Wages issued in a direct line from the employment of machinery, -- that is, to give my thought the entire generality of expression which it calls for, from the economic fiction by which capital becomes an agent of production. Wages, in short, coming after the division of labor and exchange, is the necessary correlative of the theory of the reduction of costs, in whatever way this reduction may be accomplished. This genealogy is too interesting to be passed by without a few words of explanation.
The first, the simplest, the most powerful of machines is the workshop.
Division simply separates the various parts of labor, leaving each to devote himself to the specialty best suited to his tastes: the workshop groups the laborers according to the relation of each part to the whole. It is the most elementary form of the balance of values, undiscoverable though the economists suppose this to be. Now, through the workshop, production is going to increase, and at the same time the deficit.
Somebody discovered that, by dividing production into its various parts and causing each to be executed by a separate workman, he would obtain a multiplication of power, the product of which would be far superior to the amount of labor given by the same number of workmen when labor is not divided.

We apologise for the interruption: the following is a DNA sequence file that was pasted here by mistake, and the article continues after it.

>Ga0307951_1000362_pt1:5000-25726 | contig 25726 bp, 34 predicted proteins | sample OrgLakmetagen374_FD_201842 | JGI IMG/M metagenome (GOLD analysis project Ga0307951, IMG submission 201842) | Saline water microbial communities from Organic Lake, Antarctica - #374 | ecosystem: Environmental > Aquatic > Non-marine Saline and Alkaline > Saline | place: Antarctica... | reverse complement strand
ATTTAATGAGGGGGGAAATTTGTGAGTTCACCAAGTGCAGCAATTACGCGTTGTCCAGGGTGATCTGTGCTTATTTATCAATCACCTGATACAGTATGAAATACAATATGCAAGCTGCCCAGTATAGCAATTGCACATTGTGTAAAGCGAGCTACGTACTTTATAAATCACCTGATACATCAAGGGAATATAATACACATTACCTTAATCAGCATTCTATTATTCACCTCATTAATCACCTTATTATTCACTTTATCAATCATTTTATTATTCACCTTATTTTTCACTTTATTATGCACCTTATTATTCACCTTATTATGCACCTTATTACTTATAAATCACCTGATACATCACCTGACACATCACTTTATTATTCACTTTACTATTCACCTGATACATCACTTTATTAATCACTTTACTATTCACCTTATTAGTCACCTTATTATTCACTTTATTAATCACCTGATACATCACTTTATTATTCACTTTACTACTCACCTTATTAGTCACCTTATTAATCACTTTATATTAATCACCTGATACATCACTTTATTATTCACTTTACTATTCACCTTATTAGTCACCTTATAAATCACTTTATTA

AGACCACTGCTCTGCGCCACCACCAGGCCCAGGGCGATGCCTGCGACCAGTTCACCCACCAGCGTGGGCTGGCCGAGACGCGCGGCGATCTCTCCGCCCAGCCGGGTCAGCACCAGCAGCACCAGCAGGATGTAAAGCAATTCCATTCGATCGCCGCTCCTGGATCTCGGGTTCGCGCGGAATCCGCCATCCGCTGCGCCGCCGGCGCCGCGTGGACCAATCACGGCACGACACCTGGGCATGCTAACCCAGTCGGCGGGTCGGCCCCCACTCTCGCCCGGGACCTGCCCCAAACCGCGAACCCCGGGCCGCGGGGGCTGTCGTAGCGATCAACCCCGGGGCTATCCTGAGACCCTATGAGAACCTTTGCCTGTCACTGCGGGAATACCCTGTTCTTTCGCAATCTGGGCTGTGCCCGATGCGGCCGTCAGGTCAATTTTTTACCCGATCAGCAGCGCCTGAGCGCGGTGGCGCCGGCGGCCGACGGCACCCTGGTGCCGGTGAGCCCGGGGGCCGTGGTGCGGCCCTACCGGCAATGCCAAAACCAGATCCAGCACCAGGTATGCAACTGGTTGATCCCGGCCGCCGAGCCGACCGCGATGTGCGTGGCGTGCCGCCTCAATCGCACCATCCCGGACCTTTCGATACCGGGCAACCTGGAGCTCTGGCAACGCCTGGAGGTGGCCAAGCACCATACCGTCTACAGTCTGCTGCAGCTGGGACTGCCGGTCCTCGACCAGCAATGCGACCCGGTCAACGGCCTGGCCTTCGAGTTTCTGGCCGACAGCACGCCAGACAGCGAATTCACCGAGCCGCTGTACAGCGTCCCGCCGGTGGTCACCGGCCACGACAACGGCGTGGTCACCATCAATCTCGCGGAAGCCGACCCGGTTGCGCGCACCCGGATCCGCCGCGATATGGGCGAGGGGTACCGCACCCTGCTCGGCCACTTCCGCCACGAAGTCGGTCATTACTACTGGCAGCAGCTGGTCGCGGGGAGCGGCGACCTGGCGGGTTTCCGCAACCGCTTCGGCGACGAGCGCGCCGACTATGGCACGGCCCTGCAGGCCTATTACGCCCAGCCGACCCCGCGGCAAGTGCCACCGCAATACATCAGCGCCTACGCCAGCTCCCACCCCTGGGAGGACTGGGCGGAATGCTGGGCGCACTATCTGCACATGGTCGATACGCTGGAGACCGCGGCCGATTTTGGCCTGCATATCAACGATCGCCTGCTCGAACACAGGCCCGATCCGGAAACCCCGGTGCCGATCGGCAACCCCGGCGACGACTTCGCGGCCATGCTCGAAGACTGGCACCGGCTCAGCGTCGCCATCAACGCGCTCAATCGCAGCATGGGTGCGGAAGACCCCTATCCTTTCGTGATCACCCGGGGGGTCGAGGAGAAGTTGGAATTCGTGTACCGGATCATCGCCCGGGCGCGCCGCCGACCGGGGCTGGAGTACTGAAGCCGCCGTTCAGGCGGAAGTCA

Grasping the thread of this idea, he said to himself that, by forming a permanent group of laborers assorted with a view to his special purpose, he would produce more steadily, more abundantly, and at less cost. It is not indispensable, however, that the workmen should be gathered into one place: the existence of the workshop does not depend essentially upon such contact. It results from the relation and proportion of the different tasks and from the common thought directing them. In a word, concentration at one point may offer its advantages, which are not to be neglected; but that is not what constitutes the workshop
This, then, is the proposition which the speculator makes to those whose collaboration he desires: I guarantee you a perpetual market for your products, if you will accept me as purchaser or middle-man. The bargain is so clearly advantageous that the proposition cannot fail of acceptance. The laborer finds in it steady work, a fixed price, and security; the employer, on the other hand, will find a readier sale for his goods, since, producing more advantageously, he can lower the price; in short, his profits will be larger because of the mass of his investments. All, even to the public and the magistrate, will congratulate the employer on having added to the social wealth by his combinations, and will vote him a reward.
But, in the first place, whoever says reduction of expenses says reduction of services, not, it is true, in the new shop, but for the workers at the same trade who are left outside, as well as for many others whose accessory services will be less needed in future. Therefore every establishment of a workshop corresponds to an eviction of workers: this assertion, utterly contradictory though it may appear, is as true of the workshop as of a machine.